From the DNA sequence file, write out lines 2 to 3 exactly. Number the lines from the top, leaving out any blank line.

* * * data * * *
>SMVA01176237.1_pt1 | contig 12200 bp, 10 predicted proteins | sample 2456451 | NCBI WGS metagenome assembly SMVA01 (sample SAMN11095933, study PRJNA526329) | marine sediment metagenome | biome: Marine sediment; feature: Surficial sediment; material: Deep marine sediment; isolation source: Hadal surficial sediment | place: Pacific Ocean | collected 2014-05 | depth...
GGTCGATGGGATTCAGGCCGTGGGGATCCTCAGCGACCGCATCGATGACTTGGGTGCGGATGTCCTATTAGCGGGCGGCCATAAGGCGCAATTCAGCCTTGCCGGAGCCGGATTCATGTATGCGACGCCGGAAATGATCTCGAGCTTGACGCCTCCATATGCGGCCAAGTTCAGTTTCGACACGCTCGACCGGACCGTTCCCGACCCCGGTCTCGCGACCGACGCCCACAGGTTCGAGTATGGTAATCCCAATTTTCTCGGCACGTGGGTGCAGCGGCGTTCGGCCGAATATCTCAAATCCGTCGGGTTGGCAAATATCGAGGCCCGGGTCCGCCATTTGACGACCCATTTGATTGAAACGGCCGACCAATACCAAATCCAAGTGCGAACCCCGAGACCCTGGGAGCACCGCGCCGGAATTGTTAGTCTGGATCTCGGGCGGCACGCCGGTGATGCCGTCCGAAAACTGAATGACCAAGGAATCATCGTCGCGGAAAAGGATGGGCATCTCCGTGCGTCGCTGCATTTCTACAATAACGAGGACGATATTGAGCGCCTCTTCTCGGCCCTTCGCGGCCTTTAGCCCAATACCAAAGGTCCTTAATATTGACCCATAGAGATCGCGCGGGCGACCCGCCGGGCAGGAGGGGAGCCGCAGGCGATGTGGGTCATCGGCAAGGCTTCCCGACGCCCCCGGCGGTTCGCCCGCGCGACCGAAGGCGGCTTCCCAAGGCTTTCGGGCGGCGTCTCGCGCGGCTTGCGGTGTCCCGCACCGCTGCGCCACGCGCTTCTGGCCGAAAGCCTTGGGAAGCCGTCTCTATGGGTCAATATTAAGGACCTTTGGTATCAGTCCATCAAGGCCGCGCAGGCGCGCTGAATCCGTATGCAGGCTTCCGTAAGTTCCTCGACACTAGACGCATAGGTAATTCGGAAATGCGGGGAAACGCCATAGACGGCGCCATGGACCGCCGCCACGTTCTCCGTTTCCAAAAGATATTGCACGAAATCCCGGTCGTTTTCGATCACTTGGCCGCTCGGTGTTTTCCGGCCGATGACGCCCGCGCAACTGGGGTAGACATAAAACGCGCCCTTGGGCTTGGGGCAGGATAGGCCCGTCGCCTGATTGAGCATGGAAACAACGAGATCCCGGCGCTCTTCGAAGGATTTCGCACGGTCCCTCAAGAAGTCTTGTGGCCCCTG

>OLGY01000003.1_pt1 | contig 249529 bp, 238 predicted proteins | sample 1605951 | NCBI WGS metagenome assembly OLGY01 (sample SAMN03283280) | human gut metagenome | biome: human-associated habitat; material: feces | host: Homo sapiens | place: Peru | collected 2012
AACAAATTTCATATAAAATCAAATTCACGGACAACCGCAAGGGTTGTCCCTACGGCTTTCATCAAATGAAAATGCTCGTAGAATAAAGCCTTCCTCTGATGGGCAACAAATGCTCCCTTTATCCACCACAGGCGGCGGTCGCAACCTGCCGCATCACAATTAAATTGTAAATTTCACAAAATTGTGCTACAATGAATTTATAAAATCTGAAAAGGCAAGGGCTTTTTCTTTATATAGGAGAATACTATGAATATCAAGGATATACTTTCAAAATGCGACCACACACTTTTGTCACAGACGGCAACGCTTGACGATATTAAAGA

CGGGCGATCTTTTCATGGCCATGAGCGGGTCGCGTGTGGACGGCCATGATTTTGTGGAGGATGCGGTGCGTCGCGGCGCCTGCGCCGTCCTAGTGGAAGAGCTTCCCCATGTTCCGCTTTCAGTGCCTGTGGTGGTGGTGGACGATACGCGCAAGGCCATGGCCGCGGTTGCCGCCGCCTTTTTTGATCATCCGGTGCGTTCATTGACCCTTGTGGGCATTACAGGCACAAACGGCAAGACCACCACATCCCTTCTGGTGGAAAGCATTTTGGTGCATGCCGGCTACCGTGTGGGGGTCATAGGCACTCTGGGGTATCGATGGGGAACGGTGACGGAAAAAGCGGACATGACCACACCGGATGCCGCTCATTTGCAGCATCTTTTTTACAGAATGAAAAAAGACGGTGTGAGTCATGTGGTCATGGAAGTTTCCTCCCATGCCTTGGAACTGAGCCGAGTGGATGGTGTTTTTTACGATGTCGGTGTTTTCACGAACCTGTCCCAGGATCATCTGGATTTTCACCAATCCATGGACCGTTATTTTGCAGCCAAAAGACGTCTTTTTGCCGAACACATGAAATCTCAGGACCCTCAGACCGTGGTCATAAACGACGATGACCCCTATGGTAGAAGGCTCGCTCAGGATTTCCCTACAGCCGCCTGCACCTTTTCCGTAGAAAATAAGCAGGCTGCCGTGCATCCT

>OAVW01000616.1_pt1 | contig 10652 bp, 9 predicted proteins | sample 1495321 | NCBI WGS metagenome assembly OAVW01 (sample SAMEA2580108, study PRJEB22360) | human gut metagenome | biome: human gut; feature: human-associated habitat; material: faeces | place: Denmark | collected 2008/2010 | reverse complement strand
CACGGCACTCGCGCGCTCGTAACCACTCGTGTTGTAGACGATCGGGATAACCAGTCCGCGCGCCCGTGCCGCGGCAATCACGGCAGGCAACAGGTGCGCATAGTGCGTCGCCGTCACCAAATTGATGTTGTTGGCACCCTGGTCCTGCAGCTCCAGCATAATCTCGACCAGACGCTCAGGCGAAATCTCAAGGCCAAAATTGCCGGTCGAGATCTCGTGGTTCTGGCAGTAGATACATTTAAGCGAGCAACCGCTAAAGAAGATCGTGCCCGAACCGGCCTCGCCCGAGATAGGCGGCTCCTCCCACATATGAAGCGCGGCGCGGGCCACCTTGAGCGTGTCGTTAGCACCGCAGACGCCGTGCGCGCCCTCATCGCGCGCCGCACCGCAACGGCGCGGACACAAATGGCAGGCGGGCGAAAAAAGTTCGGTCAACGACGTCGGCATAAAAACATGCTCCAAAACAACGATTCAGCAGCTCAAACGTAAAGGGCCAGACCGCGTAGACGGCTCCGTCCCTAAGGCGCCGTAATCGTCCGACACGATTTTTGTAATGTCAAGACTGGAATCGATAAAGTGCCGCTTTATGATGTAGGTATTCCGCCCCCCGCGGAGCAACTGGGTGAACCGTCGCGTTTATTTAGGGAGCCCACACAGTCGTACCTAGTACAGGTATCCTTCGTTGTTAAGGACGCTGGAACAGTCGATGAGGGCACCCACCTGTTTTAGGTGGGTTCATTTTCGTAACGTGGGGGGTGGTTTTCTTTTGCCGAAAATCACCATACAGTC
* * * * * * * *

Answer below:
GGTCGATGGGATTCAGGCCGTGGGGATCCTCAGCGACCGCATCGATGACTTGGGTGCGGATGTCCTATTAGCGGGCGGCCATAAGGCGCAATTCAGCCTTGCCGGAGCCGGATTCATGTATGCGACGCCGGAAATGATCTCGAGCTTGACGCCTCCATATGCGGCCAAGTTCAGTTTCGACACGCTCGACCGGACCGTTCCCGACCCCGGTCTCGCGACCGACGCCCACAGGTTCGAGTATGGTAATCCCAATTTTCTCGGCACGTGGGTGCAGCGGCGTTCGGCCGAATATCTCAAATCCGTCGGGTTGGCAAATATCGAGGCCCGGGTCCGCCATTTGACGACCCATTTGATTGAAACGGCCGACCAATACCAAATCCAAGTGCGAACCCCGAGACCCTGGGAGCACCGCGCCGGAATTGTTAGTCTGGATCTCGGGCGGCACGCCGGTGATGCCGTCCGAAAACTGAATGACCAAGGAATCATCGTCGCGGAAAAGGATGGGCATCTCCGTGCGTCGCTGCATTTCTACAATAACGAGGACGATATTGAGCGCCTCTTCTCGGCCCTTCGCGGCCTTTAGCCCAATACCAAAGGTCCTTAATATTGACCCATAGAGATCGCGCGGGCGACCCGCCGGGCAGGAGGGGAGCCGCAGGCGATGTGGGTCATCGGCAAGGCTTCCCGACGCCCCCGGCGGTTCGCCCGCGCGACCGAAGGCGGCTTCCCAAGGCTTTCGGGCGGCGTCTCGCGCGGCTTGCGGTGTCCCGCACCGCTGCGCCACGCGCTTCTGGCCGAAAGCCTTGGGAAGCCGTCTCTATGGGTCAATATTAAGGACCTTTGGTATCAGTCCATCAAGGCCGCGCAGGCGCGCTGAATCCGTATGCAGGCTTCCGTAAGTTCCTCGACACTAGACGCATAGGTAATTCGGAAATGCGGGGAAACGCCATAGACGGCGCCATGGACCGCCGCCACGTTCTCCGTTTCCAAAAGATATTGCACGAAATCCCGGTCGTTTTCGATCACTTGGCCGCTCGGTGTTTTCCGGCCGATGACGCCCGCGCAACTGGGGTAGACATAAAACGCGCCCTTGGGCTTGGGGCAGGATAGGCCCGTCGCCTGATTGAGCATGGAAACAACGAGATCCCGGCGCTCTTCGAAGGATTTCGCACGGTCCCTCAAGAAGTCTTGTGGCCCCTG

>OLGY01000003.1_pt1 | contig 249529 bp, 238 predicted proteins | sample 1605951 | NCBI WGS metagenome assembly OLGY01 (sample SAMN03283280) | human gut metagenome | biome: human-associated habitat; material: feces | host: Homo sapiens | place: Peru | collected 2012